Note to instructors
Our target audience includes:
- students at undergraduate and postgraduate level who are not taking economics as a major subject
- anyone who wants to learn how to use economics to understand and articulate reasoned views on some of the most pressing policy problems facing our societies: inequality, financial instability, the future of work, environmental degradation, wealth creation, and innovation
- anyone who wants practical training in understanding and using data to measure the economy and policy effectiveness
- anyone interested in social and economic policy, who is taking a degree related to policy, or is hoping to have a policy-related job in the future.
- no prior courses in economics or statistics are required
- no knowledge of statistical programs (such as R or Excel) required, except a familiarity with the interface and how to enter and clear data
- familiarity with basic mathematical operations, percentages, decimals, bar charts, 2-D graphs
The purpose of the empirical projects
- Provide hands-on experience, using real-world data, to investigate important policy problems.
- Strengthen the link between real-world phenomena and economic concepts and models.
- Help students to develop skills that are transferable to other courses and to the workplace.
The structure of the empirical projects
Empirical projects are designed to be completed in Excel. We are developing step-by-step instructions for the projects using R for the full beta release, later in 2018.
Each project contains:
- Clearly defined learning objectives related to statistical/economic concepts and data presentation.
- An introduction to the project and the economic topics it addresses.
- Two to three parts, each containing multiple questions on a specific subtopic. Unless indicated otherwise, these can be done independently, or at the same time.
- Step-by-step walkthroughs for conceptually difficult or challenging tasks in Excel and R. These are annotated screenshots (Excel) and code with explanations (R). The walk-throughs are designed so that beginners in Excel or R will be able to learn the skills required to complete the project.
Solutions for all empirical projects will be made available, and the walk-throughs will also help students confirm that they have got the correct output.
How to use the empirical projects
- Each empirical project in Doing Economics is divided into two or three parts. Each part can be completed independently, or together (unless specified otherwise). The time needed to complete one part will depend on the structure and pace of the course, though as a rough guide, one project can be a term-long assignment. In each part, students will be guided through the steps to produce the charts or tables that can form the basis of a report.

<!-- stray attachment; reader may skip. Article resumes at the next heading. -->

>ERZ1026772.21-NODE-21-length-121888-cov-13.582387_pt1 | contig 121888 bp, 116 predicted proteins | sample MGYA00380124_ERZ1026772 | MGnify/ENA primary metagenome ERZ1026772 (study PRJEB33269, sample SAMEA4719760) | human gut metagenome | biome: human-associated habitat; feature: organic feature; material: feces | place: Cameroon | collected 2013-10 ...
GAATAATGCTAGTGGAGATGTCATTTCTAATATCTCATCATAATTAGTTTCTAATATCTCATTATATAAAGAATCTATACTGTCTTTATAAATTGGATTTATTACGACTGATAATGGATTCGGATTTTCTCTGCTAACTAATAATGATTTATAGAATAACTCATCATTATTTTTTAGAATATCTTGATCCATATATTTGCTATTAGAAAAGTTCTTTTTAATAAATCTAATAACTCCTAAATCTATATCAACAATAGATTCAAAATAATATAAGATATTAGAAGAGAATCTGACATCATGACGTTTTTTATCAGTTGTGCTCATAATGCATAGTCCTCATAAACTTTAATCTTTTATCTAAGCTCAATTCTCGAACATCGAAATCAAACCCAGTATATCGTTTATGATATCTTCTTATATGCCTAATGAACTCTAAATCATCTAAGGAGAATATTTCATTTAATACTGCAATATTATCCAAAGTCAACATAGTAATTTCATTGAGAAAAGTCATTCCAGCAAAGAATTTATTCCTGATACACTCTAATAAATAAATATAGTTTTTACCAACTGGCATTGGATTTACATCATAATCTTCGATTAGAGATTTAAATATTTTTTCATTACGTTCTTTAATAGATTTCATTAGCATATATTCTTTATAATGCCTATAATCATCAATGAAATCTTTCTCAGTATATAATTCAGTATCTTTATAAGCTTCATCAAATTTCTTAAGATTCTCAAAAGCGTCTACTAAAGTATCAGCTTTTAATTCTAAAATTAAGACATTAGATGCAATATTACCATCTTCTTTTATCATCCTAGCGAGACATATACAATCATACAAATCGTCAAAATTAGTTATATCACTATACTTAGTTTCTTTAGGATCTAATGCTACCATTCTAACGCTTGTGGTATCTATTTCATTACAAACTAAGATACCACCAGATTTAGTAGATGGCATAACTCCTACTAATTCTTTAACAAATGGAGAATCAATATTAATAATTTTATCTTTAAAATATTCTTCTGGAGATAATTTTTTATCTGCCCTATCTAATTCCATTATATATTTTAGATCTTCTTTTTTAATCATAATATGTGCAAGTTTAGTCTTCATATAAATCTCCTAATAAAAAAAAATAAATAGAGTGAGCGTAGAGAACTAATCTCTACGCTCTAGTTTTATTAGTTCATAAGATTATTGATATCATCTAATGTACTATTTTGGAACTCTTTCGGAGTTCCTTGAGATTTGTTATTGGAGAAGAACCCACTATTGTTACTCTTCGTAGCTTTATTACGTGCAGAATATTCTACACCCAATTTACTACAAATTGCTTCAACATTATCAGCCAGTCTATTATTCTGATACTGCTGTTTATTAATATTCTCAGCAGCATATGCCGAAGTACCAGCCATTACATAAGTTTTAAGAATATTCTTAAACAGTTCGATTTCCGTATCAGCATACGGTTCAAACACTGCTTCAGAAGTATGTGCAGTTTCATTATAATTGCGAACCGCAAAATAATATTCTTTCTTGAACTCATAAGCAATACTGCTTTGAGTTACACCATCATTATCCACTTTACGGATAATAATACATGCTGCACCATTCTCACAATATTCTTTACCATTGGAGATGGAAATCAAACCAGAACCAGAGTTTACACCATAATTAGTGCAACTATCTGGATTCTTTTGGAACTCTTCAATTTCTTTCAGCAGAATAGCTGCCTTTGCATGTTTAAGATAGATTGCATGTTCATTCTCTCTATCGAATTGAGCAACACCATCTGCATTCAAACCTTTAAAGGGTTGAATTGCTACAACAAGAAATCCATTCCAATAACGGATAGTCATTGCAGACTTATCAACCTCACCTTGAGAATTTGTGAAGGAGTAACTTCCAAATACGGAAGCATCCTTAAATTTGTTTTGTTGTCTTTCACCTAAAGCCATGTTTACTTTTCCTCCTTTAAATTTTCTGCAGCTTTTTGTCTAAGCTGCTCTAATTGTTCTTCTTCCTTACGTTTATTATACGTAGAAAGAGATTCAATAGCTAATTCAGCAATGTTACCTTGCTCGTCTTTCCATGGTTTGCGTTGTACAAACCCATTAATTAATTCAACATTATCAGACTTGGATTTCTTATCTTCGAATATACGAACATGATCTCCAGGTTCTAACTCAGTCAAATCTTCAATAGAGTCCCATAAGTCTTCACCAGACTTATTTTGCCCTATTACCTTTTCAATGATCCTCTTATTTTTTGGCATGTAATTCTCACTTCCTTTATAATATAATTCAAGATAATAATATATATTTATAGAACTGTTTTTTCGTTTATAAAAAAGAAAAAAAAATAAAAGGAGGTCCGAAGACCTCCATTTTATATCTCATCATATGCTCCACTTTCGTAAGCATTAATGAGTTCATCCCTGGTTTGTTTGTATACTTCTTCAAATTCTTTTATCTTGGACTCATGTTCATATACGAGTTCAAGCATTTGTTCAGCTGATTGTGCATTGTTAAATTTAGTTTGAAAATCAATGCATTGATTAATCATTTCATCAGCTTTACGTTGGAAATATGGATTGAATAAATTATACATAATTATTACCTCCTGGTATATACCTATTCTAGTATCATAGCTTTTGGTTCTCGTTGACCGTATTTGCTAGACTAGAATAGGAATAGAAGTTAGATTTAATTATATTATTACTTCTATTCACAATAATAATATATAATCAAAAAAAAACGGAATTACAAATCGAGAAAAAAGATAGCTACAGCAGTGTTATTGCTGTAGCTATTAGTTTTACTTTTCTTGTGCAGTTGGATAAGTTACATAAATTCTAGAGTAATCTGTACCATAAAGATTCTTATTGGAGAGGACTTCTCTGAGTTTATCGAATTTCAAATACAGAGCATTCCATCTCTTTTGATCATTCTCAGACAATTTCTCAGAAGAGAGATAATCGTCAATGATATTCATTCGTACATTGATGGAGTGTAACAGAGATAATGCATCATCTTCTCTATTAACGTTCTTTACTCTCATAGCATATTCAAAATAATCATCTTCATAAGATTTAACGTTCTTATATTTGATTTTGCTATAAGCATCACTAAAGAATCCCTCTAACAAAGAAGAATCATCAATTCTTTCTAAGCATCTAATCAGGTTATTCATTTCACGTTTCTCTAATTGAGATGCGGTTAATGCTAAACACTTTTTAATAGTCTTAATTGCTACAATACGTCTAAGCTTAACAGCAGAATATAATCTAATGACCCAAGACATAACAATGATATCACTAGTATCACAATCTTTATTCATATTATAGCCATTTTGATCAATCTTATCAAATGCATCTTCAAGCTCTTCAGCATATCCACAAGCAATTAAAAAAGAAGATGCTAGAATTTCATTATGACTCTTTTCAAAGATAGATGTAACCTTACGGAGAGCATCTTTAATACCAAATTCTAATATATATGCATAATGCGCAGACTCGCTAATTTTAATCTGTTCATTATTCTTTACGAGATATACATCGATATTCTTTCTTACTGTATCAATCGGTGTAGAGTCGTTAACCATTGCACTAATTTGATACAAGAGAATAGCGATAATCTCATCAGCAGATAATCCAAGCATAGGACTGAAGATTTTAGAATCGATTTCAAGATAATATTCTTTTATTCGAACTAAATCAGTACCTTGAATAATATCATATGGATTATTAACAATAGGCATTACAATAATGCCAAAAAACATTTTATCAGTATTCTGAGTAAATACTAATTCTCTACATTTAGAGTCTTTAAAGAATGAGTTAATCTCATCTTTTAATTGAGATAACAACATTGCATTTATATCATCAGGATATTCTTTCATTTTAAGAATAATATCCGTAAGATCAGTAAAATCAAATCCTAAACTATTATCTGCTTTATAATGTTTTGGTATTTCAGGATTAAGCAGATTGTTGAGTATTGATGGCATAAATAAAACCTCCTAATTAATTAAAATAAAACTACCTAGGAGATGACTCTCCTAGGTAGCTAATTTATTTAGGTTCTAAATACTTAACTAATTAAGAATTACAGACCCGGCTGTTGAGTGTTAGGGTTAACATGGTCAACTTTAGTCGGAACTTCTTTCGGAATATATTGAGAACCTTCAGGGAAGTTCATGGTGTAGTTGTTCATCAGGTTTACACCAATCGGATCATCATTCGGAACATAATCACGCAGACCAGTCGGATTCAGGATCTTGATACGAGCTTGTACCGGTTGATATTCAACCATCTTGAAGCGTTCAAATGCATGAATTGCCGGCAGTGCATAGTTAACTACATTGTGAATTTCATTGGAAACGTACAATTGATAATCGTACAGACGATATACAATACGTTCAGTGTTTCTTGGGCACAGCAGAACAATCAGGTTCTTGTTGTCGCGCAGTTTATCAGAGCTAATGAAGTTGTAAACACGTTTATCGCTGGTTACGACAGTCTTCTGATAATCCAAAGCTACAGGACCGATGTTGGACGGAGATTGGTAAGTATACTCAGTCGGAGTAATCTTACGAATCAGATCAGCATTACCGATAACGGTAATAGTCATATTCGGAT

- The projects can be done independently, since the same key concepts are repeated in a number of projects. Each project has an introduction with information about the concepts that are prerequisites, for that project, as well as those that will be introduced in the project.
- The empirical projects can be used to supplement units in Economy, Society, and Public Policy and The Economy, although this is not essential. Each project contains information about the unit to which the material is related, and has links to sections in the ebooks that may help students to understand the project.
ESPP and Doing Economics as part of a connected curriculum
If you are teaching a social science, engineering, business studies, or public policy program in which students have to take an economics course and a quantitative methods course, you can use ESPP and Doing Economics empirical projects to connect these parts of the curriculum.
|ESPP Unit||Title||Doing Economics|
|1||Capitalism: Affluence, inequality, and the environment.||Empirical Project 1: Measuring climate change (datasets: Goddard Institute for Space Studies temperature data; US National Oceanic and Atmospheric Administration CO2 data)|
|2||Social interactions and economic outcomes||Empirical Project 2: Collecting and analysing data from experiments (datasets: student-generated experimental data; Hermann et al 2008)|
|3||Public policy for fairness and efficiency.||Empirical Project 3: Assessing the effect of a sugar tax (datasets: Global Food Research Program’s Berkeley Store Price Survey; Silver et al 2017)|
|4||Work, wellbeing, and scarcity.||Empirical Project 4: Measuring wellbeing (datasets: UN GDP data; Human Development Index)|
|5||Institutions, power, and inequality||Empirical Project 5: Measuring economic inequality: Lorenz curves and Gini Ratios (dataset: Our world in data)|
|6||The firm: Employees, managers, and owners||Empirical Project 6: Measuring management practices (dataset: World Management Survey)|
|7||Firms and markets for goods and services||Empirical Project 7: Supply and demand (dataset: US market for watermelons (1930–1951); taken from Stewart (2018))|
|8||The labour market: Wages, profits, and unemployment||Empirical Project 8: Measuring the non-monetary cost of unemployment (dataset: European Values Study)|
|9||The credit market: Borrowers, lenders, and the rate of interest||Empirical Project 9: Credit-excluded households in a developing country (dataset: Ethiopian Socioeconomic Survey)|
|10||Banks, money, housing, and financial assets||Empirical Project 10: Characteristics of banking systems around the world (dataset: World Bank Global Financial Development Database)|
|11||Market failures and government policy||Empirical Project 11: Measuring the willingness to pay for climate change abatement (dataset: German survey data, taken from Uehleke (2016))|
|12||Governments and Markets in a democratic society||Empirical Project 12: Government policies and popularity: Hong Kong cash handout (dataset: data from Hong Kong)|